Following on from our blog last week on subacromial bursitis and shoulder impingement, I thought it would be useful to provide some information on two exercises I have found to be very helpful for my patients with various forms of shoulder pain.
Stretches are beneficial to keep soft tissue structures flexible, but strengthening is really the key to enabling the shoulder to move correctly and be stabilised. Strengthening increases the capacity of the muscles to perform the tasks we demand of them, in a pain-free manner.
1. Resisted External Rotation
This is an excellent and very popular exercise to strengthen the rotator cuff muscles, and will generally form part of the initial rehabilitation phase in most clinics.
With your elbows by your side at 90 degrees, hold a length or resistance band between both hands. Keep one arm still as an anchor point, and slowly rotate the opposite arm away from your body. Alternatively, you can tie the band onto a pole or hook. It is important to keep your elbow up tight against your body with the movement, to ensure the rotator cuff muscles are doing the work and not the torso trying to help out. Also ensure that the wrist stays straight, as it too can try to compensate for a weakness in the rotator cuff. The body will look for ways to cheat and avoid using the shoulder if it is painful, so keep an eye on your form!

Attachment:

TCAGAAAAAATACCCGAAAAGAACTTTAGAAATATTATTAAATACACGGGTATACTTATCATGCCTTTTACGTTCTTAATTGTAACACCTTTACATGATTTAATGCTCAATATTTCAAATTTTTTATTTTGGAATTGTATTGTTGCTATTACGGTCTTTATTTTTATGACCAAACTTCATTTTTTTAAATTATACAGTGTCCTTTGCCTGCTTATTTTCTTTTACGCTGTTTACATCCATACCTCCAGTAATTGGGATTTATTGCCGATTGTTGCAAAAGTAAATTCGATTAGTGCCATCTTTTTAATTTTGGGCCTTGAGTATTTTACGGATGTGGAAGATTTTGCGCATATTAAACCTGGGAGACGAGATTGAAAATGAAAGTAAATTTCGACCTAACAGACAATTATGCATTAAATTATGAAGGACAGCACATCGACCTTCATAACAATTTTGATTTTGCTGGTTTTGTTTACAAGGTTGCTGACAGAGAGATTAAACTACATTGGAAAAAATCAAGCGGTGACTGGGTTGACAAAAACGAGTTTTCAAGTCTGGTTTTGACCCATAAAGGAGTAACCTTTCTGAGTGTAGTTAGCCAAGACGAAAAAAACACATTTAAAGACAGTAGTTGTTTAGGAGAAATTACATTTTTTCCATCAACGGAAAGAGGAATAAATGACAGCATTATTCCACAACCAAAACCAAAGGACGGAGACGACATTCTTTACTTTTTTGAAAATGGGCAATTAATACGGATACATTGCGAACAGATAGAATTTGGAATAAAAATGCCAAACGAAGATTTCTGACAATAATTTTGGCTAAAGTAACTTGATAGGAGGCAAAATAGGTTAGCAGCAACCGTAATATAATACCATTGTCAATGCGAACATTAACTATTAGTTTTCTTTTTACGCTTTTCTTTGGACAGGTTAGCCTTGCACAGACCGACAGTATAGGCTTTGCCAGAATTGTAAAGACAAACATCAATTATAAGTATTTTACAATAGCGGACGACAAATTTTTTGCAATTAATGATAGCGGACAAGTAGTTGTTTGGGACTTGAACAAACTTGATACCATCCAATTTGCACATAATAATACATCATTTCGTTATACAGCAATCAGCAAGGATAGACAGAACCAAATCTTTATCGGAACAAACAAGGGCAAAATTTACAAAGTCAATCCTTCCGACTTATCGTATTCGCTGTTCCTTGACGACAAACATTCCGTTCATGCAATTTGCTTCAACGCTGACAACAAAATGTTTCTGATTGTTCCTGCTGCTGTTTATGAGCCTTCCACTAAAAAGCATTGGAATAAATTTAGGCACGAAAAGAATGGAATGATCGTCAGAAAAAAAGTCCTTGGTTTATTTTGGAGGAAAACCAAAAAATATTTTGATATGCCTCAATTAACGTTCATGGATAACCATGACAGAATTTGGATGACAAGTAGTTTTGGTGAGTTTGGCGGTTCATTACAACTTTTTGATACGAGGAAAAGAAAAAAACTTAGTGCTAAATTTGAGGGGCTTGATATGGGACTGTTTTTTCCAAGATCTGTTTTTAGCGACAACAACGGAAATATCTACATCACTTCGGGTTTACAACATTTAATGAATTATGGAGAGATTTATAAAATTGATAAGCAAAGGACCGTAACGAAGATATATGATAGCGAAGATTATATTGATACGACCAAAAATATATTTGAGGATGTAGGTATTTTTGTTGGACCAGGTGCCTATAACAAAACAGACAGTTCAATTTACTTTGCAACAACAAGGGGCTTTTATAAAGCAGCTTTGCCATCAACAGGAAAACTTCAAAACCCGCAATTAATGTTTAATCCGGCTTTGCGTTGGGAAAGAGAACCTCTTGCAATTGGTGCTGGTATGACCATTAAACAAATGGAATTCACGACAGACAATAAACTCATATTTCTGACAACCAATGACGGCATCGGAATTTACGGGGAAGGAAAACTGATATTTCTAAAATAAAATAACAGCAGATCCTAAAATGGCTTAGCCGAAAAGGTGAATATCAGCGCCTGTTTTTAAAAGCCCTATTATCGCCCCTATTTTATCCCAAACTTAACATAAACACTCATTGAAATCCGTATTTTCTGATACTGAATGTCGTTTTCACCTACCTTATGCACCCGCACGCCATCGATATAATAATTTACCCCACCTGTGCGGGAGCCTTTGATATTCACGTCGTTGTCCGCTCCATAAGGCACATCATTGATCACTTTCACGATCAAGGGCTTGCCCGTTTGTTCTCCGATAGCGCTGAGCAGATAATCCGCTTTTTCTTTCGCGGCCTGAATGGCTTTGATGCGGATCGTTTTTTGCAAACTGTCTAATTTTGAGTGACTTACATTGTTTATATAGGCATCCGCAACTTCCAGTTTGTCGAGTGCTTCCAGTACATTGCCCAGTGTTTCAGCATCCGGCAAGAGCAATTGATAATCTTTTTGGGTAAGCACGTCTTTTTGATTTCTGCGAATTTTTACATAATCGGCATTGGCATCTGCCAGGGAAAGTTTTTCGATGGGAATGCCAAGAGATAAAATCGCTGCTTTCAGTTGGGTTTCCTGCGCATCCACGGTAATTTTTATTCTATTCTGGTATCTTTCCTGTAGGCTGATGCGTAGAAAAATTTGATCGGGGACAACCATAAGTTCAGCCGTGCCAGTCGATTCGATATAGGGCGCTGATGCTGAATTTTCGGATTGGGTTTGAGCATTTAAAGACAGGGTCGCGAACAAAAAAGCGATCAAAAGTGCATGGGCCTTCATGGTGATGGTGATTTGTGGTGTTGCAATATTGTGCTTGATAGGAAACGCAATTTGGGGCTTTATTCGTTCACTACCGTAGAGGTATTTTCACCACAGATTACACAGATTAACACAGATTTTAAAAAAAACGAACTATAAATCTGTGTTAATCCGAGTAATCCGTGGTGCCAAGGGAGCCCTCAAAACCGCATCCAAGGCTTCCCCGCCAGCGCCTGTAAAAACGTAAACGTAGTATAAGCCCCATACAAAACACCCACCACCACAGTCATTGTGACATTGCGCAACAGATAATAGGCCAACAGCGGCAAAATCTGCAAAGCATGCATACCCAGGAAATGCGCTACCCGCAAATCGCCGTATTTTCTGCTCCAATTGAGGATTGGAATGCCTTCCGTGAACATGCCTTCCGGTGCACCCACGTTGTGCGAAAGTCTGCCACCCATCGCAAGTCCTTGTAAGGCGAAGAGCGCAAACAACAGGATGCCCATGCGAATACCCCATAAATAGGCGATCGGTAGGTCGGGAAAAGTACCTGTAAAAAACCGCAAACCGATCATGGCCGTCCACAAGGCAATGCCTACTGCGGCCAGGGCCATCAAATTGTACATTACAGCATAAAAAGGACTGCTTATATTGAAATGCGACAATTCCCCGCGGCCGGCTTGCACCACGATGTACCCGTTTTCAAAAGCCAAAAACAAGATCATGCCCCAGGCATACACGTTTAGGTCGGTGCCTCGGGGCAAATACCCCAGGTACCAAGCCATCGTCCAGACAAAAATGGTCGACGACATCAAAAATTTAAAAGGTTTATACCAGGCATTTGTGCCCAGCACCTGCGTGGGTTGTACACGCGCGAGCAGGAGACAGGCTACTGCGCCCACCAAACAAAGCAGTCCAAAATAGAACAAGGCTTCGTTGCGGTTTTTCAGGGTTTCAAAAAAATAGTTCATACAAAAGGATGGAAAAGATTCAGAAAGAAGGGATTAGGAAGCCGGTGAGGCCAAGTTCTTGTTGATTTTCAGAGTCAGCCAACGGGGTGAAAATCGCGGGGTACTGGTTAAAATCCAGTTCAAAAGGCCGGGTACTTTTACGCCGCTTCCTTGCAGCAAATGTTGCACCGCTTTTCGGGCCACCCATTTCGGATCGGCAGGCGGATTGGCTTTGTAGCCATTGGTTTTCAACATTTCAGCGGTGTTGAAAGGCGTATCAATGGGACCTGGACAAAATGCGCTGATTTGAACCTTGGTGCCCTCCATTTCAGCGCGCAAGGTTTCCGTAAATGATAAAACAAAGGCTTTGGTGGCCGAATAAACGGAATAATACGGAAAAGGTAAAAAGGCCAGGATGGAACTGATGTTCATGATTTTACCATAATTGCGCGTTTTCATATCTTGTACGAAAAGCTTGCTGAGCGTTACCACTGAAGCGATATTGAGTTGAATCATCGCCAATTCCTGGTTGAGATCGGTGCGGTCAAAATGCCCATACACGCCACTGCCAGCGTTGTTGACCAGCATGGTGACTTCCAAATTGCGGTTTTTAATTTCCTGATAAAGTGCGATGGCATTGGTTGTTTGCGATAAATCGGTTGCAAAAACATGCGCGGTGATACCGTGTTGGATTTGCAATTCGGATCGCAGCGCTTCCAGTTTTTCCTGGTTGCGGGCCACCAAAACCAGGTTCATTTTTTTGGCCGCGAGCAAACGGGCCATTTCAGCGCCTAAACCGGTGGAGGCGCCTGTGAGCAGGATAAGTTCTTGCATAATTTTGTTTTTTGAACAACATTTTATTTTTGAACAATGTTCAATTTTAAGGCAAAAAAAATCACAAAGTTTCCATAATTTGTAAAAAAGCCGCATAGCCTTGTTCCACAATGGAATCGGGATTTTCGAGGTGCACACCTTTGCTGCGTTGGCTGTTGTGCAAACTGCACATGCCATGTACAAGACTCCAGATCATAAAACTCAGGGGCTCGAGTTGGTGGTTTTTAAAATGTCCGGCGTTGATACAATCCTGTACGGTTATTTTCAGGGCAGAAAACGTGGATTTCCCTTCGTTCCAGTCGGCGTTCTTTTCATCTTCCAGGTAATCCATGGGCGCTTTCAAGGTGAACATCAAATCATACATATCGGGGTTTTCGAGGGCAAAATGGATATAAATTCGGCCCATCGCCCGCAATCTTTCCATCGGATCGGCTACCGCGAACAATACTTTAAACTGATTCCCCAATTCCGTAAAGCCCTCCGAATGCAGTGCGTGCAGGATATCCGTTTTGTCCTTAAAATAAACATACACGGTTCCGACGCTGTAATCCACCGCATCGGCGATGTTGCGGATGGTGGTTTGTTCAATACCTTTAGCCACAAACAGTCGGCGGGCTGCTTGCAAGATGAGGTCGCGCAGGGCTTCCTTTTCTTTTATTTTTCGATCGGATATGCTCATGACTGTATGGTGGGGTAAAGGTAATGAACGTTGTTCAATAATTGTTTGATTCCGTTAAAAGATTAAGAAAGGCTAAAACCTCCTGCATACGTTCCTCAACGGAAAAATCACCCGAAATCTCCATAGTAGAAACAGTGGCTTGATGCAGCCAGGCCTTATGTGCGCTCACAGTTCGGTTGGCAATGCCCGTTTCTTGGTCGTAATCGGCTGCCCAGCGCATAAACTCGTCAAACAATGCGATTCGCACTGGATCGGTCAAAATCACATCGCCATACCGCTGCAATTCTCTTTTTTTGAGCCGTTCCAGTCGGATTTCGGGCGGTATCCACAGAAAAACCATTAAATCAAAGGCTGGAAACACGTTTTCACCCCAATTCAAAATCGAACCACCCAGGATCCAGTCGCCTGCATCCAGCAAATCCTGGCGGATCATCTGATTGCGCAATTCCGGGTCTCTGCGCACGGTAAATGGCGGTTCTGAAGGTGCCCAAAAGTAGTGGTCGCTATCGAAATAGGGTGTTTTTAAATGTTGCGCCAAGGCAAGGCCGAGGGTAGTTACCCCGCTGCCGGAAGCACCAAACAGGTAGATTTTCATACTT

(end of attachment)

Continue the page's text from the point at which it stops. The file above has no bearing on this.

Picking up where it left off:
This exercise helps to strengthen the muscles of the upper back that help support the scapula(shoulder blade). The scapula forms the base of support from which the upper limb operates, so it important that we have a strong, stable foundation here. Issues with scapular control and stability, can often have a significant flow-on effect down the chain.
It is best to start with this exercises in a seated position, with your arms slightly elevated out to your sides. With the resistance band in each hand, have it looped around a pole or a hook in front of you. Focus on squeezing the shoulder blades together in the middle of your back, without shrugging your shoulders. Try to focus most of the strength and movement at the shoulder blades, and not the arms/elbows. Also, be careful not to jut the neck/chin forward!
These exercises are meant as a guide only. It is recommended that you consult with your usual healthcare practitioner prior to commencing exercises, to rule out any contraindications or underlying pathology that may need to be addressed.